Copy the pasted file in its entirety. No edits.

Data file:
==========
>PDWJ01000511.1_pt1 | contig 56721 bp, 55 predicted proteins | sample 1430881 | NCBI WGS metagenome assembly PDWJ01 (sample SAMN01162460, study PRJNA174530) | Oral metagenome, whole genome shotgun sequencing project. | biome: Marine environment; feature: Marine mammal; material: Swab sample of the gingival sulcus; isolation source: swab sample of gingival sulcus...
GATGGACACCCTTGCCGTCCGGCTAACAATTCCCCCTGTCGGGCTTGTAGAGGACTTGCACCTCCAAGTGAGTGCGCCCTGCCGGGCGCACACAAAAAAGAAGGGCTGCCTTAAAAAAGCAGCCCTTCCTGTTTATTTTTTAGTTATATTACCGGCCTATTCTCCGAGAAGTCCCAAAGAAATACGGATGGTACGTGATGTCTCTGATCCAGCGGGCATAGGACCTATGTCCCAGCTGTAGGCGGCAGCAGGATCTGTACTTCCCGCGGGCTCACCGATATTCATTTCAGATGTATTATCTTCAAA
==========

>PDWJ01000511.1_pt1 | contig 56721 bp, 55 predicted proteins | sample 1430881 | NCBI WGS metagenome assembly PDWJ01 (sample SAMN01162460, study PRJNA174530) | Oral metagenome, whole genome shotgun sequencing project. | biome: Marine environment; feature: Marine mammal; material: Swab sample of the gingival sulcus; isolation source: swab sample of gingival sulcus...
GATGGACACCCTTGCCGTCCGGCTAACAATTCCCCCTGTCGGGCTTGTAGAGGACTTGCACCTCCAAGTGAGTGCGCCCTGCCGGGCGCACACAAAAAAGAAGGGCTGCCTTAAAAAAGCAGCCCTTCCTGTTTATTTTTTAGTTATATTACCGGCCTATTCTCCGAGAAGTCCCAAAGAAATACGGATGGTACGTGATGTCTCTGATCCAGCGGGCATAGGACCTATGTCCCAGCTGTAGGCGGCAGCAGGATCTGTACTTCCCGCGGGCTCACCGATATTCATTTCAGATGTATTATCTTCAAA